Sword Art Online Ep. 12: Kokoro

‘Kokoro’ means ‘heart,’ y’all. Seriously, it doesn’t get any better, does it? Those of you who’ve seen the episode will get what the title is all about. For the rest of you guys, read on.

• The episode opens with a room full of kids munching away at food. I wouldn’t say that MMOs are super popular. World of Warcraft is definitely the outlier, but other than that, you won’t find any subscription-based MMO with more than a million active accounts (though it is odd to see Aion‘s suddenly popularity — it was such a shit MMO — just because it went F2P but that’s neither here nor there). As such, while I expect people of all races and age groups to play something like WoW or maybe Lineage, I certainly wouldn’t say the same about most other MMOs.

I’ll even say that only MMO fans will follow the development of such games like Rift, The Secret World, etc. So to see a bunch of young kids trapped in an MMO like Sword Art Online, which only started with 10,000 players… well, you can certainly see my disbelief. I realize, however, I’ve been bitching about this particular issue since the start of the series. To avoid beating the dead horse any further, I’ll try to make this the last I’ll ever broach this particular topic.

• I do know that most stories tend to suck when kids are introduced, but maybe SAO will be the exceptio-… nope, I can’t even say it.

• A lady by the name of Yulier shows up to give us some delicious exposition. Apparently, the Liberation Army has grown too large for its own britches, and now there’s an internal power struggle. In fact, we even get to meet an old buddy we haven’t seen since the second episode. Remember the dude who bitched about Betas having an unfair advantage over the rest of the players? He’s now consolidated a lot of power, and his faction is monopolizing the best monster spawn points.

So how accurate is all of this to the actual world of MMOs? On a scale from one to ten, I’d say about a seven. So kudos to SAO. People do monopolize monster spawns in MMOs, but I haven’t played all of them so I don’t know if anyone actually does monopolize EXP monsters. In the games I’ve played, however, people will spend all day and night camping open world monsters that drop nice loot.

The internal power struggle thing is what I’m a little iffy about. It sounds cool on paper — political intrigue and all that — but you can’t really struggle for power in an MMO. People will usually just leave and form a splinter guild. Of course, SAO is a hardcore PVP game where people die for ‘real realz,’ so I guess a powerful faction of the Liberation Army could threaten the rest of the guild with death if they don’t comply. Still, the idea stretches my suspension of disbelief a tad much.

What I do like, however, is the character of Kibaou coming full circle: he first whines about other players getting an unfair advantage, then turns around and exploit those same advantages when he gets the opportunity. In the circle of friends I play MMOs with, we call this the “fuck you; got mine” attitude. What’s funny is that this is hardly limited to MMOs. Oh, Paul Ryan definitely benefited off of Social Security to put himself through college, but now that he’s a successful congressman and a vice presidential candidate, fuck your social welfare programs! But really, this shit happens all the time in MMOs.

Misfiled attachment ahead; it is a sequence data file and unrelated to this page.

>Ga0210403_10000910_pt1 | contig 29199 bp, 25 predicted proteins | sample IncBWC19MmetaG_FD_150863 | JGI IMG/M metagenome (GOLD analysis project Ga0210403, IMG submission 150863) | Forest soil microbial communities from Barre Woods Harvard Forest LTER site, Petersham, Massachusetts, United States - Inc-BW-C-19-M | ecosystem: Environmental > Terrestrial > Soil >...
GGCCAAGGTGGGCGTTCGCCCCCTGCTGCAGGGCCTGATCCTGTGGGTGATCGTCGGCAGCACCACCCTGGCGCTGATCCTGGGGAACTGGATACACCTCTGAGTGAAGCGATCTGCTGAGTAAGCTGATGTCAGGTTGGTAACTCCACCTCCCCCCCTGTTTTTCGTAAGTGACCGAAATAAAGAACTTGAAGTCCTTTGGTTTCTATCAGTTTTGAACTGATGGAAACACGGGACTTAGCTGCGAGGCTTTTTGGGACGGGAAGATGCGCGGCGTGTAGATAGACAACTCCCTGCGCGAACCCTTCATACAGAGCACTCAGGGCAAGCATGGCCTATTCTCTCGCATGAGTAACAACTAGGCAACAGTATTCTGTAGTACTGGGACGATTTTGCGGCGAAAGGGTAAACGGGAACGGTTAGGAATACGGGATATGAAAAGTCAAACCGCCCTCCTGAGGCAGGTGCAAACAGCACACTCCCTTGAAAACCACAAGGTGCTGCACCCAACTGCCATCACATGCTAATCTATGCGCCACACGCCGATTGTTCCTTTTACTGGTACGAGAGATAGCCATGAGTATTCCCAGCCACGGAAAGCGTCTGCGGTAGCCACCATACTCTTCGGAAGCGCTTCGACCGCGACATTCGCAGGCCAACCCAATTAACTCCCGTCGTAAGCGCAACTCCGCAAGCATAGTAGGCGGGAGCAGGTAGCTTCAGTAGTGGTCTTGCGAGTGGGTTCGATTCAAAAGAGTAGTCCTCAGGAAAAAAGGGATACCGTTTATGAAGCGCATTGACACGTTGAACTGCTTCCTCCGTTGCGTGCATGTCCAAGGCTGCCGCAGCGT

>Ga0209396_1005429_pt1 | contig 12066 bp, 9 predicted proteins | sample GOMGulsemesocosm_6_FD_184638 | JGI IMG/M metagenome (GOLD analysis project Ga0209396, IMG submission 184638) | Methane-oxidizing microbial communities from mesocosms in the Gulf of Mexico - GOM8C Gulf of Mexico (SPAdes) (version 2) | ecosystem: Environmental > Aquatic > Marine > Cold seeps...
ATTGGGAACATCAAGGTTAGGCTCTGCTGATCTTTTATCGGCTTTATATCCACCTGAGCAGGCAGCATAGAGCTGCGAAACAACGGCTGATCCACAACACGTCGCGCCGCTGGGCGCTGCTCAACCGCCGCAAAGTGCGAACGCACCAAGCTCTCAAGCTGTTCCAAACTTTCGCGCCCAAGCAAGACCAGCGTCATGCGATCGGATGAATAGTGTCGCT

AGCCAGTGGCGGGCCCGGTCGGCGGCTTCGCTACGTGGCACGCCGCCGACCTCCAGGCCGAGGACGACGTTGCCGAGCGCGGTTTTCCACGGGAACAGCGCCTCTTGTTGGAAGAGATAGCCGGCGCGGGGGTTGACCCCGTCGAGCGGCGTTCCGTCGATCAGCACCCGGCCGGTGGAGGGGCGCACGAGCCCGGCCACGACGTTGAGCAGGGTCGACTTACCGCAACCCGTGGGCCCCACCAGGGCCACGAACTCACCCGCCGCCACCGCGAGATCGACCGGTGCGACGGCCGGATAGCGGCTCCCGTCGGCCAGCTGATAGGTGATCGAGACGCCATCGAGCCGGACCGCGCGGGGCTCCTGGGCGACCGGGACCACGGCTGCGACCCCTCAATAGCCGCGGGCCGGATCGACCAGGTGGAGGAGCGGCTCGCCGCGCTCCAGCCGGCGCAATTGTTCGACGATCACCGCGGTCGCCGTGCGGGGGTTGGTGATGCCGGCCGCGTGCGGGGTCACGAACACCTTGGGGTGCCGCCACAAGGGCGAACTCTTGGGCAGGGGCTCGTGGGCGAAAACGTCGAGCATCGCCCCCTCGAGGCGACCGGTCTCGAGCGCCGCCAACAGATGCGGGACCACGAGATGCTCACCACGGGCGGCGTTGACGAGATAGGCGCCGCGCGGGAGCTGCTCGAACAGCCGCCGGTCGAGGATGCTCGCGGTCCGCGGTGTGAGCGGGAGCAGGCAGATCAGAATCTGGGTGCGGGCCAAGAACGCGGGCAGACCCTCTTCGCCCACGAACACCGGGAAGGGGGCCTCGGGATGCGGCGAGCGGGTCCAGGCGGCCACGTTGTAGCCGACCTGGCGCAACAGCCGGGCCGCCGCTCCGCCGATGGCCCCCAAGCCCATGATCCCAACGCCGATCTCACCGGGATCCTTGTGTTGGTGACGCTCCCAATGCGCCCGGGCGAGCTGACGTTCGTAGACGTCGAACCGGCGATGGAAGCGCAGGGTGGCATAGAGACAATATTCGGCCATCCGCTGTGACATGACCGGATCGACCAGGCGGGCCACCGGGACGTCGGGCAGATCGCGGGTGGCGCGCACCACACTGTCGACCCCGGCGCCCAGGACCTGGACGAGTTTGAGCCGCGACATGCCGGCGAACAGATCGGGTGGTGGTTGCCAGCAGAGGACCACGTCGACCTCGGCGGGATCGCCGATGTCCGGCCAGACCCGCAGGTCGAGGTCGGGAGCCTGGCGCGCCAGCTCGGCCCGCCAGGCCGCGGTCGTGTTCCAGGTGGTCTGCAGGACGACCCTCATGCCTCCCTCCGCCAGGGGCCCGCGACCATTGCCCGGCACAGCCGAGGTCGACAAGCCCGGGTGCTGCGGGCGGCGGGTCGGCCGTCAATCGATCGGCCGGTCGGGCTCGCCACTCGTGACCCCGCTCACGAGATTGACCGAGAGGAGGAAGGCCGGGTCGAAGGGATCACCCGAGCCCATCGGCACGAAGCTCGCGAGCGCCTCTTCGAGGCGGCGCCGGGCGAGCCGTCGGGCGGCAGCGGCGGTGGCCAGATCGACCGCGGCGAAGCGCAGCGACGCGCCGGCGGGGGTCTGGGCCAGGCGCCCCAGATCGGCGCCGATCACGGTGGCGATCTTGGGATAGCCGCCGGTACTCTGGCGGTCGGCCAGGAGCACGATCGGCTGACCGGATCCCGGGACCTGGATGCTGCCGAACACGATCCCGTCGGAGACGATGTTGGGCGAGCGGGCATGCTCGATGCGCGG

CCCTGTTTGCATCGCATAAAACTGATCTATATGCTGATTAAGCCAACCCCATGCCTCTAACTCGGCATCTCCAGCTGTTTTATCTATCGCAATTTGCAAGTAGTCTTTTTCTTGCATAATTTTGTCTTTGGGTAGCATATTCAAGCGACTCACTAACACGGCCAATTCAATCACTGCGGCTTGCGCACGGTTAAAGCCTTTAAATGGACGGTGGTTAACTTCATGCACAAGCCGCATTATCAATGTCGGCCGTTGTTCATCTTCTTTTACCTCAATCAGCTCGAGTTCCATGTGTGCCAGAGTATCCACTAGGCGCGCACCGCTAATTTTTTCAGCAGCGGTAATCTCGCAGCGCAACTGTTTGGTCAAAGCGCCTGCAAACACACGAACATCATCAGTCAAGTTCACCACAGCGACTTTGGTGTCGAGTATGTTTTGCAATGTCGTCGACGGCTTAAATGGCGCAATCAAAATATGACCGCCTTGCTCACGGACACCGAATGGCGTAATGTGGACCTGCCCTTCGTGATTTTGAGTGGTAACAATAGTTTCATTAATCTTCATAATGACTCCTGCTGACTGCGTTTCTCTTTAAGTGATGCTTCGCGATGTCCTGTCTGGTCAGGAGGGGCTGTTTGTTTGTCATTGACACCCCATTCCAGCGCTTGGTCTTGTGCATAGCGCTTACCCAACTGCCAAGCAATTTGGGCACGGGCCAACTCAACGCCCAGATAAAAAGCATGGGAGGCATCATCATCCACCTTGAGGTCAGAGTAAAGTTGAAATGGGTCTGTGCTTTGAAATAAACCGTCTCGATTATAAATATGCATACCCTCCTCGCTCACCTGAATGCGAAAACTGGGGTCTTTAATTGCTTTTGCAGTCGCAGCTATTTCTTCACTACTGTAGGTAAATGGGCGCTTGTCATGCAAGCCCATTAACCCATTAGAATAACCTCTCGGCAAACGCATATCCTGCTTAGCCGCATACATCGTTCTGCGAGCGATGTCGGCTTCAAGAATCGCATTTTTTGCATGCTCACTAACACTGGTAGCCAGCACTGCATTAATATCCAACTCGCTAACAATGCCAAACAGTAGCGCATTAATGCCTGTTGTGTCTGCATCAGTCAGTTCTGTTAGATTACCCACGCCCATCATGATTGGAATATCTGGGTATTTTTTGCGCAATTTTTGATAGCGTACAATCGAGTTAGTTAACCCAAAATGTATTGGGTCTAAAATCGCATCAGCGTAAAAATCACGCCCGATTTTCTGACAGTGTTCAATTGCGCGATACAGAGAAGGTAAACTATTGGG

• Still, I can’t approve of this sort of exposition-dumping. Yes, some background knowledge is always necessary in storytelling, and I’m not decrying all forms of exposition, but Yulier is literally sitting here and telling us gobs and gobs of plot that could’ve just been animated. Of course, that would’ve meant taking the focus off of our main man Kirito, but y’know what, I think I could’ve managed. Oh no, I might’ve missed out on the episode with Lisbeth or Silica! Seriously though, I would not have minded at all. With an MMO premise anyway, wouldn’t you want to cast a wide net and follow the developments of several characters and see how each person adapts to the situation they’re in?

• Yui tells her “parents” that Yulier is telling the truth. How does she know! She doesn’t know how, but she just does! Welp, lemme stare into those giant eyes for a second…

…yep, I trust the loli. LOLIS ARE NEVER WRONG. Also, when loli wants to accompany you to a dungeon, YOU TAKE LOLI WITH YOU.

So Kirito and Asuna get out of their civvies, but Yui’s just walking around a dark, dangerous dungeon in a pinku sweater. Good parenting. Asuna assures Yulier that Yui’s much tougher than she looks because… because… uh, she ate a spicy sandwich? I mean, shit, that’s all we’ve been given. Then Asuna and Kirito giggle over the thought that Yui will become a great swordswoman one day. They are so lame as a couple. I hope Asuna gets netorare’d.

• Killer frogs:

• In the middle of a critical rescue mission — our prisoner, we’re told, has been stranded for three days now — Kirito and Asuna goof off and throw toad legs at each other. Look at Yulier’s face:

Look at her face of exasperation. That’s my face.

• Soft piano music plays as Asuna grabs Yui’s hand. Aw, how cute. Except, again, we’re on a rescue mission. There’s no sense of urgency whatsoever. Excitement comes from a constant state of anxiety — that edge of your seat feeling. Needless to say, that moment doesn’t arrive until later.

• Somehow, the characters find themselves fighting against a death-like enemy:

According to Kirito, “It’s probably as strong as something from the 90th floor.” Aw hell, what are we gonna do now? Naturally, Yui reveals herself to be a special child with special powers: